Selecting location for filming “Screen saver” was easiest. At the time of planning this video it was middle spring in Croatia and my favorite meadow was blooming with dandelions and trees trunks full of leaves, warm spring blossoms carrying the smell of this fresh new life. We were just worried that we come on time before the city parks mowning squad comes and cuts it all. The sun was at the day of filming actually very strong so Ana Opalić who filmed it had some work to make it best possible, and she succeeded as you saw. Ana is the best and I know when I work with her all will be eventually excellent. So it was with “Screen saver”.
5) Salute is an interesting video performance created in June 2014 in abandoned iron factory space and it’s based on an imaginary come back to Sisak, your native city, where you lived during the tragic events that affected Croatia during the war. Reminding us of the atmospheres of Thomas Hirschhorn’s work, the images seem to speak about the dematerialization of memory that affect the place: could you tell us how important is the role of memory in your practice? In particular, what were you aesthetic choices when selecting the exact locations for your performance?
I was actually struggling and am still struggling in upcoming works if we should cherish and retell our memories of life, places of living, country, politics anything that affects how well we are in our lives or we should only use it as you say as an image to be dematerialized and made into background landscape for current and future happenings. Choosing location for video performance “Salute” had two triggers for me. Iron factory from my hometown had it’s visual weight in it’s size, flat wide shapes and colors that lack actual color. Since it is part of my memory as a place in the city which before the war was a source of income for more than half of citizens of Sisak and after the war the factory was closed down, sold through suspicious corrupted contracts and workers lives actuality brought to almost no income due to that capitalistic corruptive events and actually not due to the war itself it was a devastating memory to hold and it was the correct choice to tell it at the exact inside of one of the factory halls.
6) Another interesting work from your artistic production that we would like to introduce to our readers is entitled Extreme routine, whose trailer can be viewed at: https://youtu.be/anR9DGeab64. We have been impressed with the way you have captured the sculptural qualities of movement, highlighting the resonance between the body and its surroundings in the physical movements of everyday life. What was your preparation in term of reharsal with the performers Luka Barešić, Irena Boćkai, Ida Fucic, Michał Gostyński In particular, was important for you to achieve spontaneity or did you aim to schedule and control each step of your choreography?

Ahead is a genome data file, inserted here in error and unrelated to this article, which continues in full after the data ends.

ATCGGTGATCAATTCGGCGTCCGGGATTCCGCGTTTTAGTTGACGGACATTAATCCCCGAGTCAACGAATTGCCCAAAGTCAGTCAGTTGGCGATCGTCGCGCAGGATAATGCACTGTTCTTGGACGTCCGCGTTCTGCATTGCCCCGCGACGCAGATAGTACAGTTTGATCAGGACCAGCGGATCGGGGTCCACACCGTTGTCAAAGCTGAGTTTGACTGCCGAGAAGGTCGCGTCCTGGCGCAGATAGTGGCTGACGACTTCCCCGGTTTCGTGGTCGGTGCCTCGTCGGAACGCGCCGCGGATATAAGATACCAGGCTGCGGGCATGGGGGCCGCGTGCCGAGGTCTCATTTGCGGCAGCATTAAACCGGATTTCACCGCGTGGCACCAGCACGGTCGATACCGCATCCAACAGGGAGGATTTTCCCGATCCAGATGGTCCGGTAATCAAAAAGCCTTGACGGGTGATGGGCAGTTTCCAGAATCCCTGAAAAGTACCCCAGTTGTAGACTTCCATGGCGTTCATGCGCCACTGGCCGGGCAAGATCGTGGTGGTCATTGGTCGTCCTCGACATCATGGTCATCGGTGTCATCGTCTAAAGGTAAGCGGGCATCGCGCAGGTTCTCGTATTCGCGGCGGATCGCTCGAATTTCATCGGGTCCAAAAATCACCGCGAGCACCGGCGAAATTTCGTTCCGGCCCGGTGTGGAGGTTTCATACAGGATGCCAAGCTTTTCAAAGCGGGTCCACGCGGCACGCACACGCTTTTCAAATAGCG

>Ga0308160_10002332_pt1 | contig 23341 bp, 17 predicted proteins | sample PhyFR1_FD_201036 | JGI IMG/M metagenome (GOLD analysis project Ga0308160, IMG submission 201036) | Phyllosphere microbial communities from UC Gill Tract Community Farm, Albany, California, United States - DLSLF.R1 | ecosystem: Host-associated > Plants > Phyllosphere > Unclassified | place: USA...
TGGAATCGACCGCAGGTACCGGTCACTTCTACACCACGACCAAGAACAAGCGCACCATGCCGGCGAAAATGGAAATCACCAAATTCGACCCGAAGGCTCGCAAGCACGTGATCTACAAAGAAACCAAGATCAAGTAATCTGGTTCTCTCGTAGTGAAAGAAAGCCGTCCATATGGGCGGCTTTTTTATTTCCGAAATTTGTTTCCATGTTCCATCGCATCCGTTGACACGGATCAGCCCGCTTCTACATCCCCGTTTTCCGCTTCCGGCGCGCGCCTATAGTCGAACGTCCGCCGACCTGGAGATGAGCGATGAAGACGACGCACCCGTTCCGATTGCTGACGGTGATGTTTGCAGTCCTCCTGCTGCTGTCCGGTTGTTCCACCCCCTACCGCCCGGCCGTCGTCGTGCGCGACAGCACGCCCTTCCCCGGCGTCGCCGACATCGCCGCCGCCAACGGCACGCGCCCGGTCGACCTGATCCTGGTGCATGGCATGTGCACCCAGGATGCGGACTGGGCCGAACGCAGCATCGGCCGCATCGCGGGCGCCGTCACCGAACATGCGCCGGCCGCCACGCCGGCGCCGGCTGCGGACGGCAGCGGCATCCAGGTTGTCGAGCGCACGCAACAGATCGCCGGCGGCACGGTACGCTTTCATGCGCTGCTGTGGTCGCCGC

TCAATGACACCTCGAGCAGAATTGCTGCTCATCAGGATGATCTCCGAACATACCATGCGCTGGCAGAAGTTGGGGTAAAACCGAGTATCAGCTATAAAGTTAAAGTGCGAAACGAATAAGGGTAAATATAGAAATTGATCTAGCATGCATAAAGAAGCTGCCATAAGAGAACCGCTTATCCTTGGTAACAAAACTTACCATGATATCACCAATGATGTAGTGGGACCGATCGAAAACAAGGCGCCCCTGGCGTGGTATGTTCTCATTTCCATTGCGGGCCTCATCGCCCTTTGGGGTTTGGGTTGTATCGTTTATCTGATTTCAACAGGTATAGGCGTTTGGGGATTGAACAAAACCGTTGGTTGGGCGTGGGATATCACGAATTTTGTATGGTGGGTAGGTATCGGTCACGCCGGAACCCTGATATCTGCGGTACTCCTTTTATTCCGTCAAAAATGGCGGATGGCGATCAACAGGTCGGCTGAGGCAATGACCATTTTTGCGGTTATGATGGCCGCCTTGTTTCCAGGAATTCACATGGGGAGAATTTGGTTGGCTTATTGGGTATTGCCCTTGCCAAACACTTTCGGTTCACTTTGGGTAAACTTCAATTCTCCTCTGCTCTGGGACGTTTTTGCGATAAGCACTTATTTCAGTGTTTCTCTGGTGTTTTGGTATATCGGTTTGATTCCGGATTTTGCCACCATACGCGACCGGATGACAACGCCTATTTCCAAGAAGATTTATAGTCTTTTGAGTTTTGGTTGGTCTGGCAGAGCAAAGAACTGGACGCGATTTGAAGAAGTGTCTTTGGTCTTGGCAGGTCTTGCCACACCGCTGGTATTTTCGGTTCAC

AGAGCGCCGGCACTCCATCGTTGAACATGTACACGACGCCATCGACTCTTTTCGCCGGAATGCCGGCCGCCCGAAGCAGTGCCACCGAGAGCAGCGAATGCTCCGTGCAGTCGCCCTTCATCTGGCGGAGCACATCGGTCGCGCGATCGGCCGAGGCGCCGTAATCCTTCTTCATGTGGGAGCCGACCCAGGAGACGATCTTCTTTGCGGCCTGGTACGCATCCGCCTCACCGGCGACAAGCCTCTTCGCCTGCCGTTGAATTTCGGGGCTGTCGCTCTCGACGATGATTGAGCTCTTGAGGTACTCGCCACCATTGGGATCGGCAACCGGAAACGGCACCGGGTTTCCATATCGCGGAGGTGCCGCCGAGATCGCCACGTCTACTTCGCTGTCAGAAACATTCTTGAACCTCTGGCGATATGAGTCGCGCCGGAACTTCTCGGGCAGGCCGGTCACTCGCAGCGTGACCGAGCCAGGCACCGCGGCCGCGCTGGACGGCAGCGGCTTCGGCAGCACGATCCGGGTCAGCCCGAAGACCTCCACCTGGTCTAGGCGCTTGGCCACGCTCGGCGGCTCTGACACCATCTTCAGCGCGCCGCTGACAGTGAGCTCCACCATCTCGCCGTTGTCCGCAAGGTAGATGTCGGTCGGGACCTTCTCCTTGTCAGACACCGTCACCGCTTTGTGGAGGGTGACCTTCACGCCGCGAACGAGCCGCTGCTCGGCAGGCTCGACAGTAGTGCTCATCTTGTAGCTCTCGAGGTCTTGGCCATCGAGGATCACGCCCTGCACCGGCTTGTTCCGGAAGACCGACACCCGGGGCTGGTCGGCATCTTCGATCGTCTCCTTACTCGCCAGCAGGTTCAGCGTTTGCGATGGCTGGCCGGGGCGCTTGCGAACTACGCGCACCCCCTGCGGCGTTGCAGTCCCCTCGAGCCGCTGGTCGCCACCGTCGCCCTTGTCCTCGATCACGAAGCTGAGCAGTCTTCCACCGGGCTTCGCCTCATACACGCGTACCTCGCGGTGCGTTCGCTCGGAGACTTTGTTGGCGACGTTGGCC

It was, of course almost as our daily life’s routines, a combination of spontaneity, free improvisation and planned choreography. I wanted to have scenes like laughing, playing, dancing to be created by the performers at the moment but scenes like going to work or going to sleep at night to be choreographed and planned in every detail.
7) Deviating from traditional videomaking, To migrate or not to migrate touches a highly topical issue in the socio political debate, that affects our unstable contemporary societies. Do you think that contemporary Art could play a role in offering to the viewers a different perspective on the pressing themes that plague our unstable age? And what could be the role of artists, in this sense?
3d animated video “To migrate or not to migrate” runs this heavy current topic of human migrations through mathematical formula of particles moving randomly but attracted to invisible force, route or spot their movement becomes the same and most of times very routed with clear path and goal. Yes, contemporary art can spread the light on current socio-political topics in a way that usual debate or analysis might not. Generally, I believe the role of contemporary artists is to always and endlessly be the light spreaders and visionaries of new views on global and local problems or at least pointers to attract more views to what is already well known as a problem but not spoken about enough to trigger the need for social change.
8) To migrate or not to migrate rejects any stereotyped approach to urge the viewers to elaborate personal narratives: at the same time, your video How important is for you to trigger the audience imagination to elaborate personal association?
What I try to escape is giving to the audience my view or feeling on the topic. I like to leave as much opportunity as possible for the viewer to develop his/hers own personal association to the topic. Not only the beauty is in the eye of beholder but the point of the topic very much also.
9) Sound and visual are crucial in your practice and we have appreciated the way the sound tapestry by Denise Mei Yan Hofmann provides the footage of Extreme routine with such an enigmatic and a bit unsettling atmosphere: how would you consider the role of sound within your practice and how do you see the relationship between sound and movement?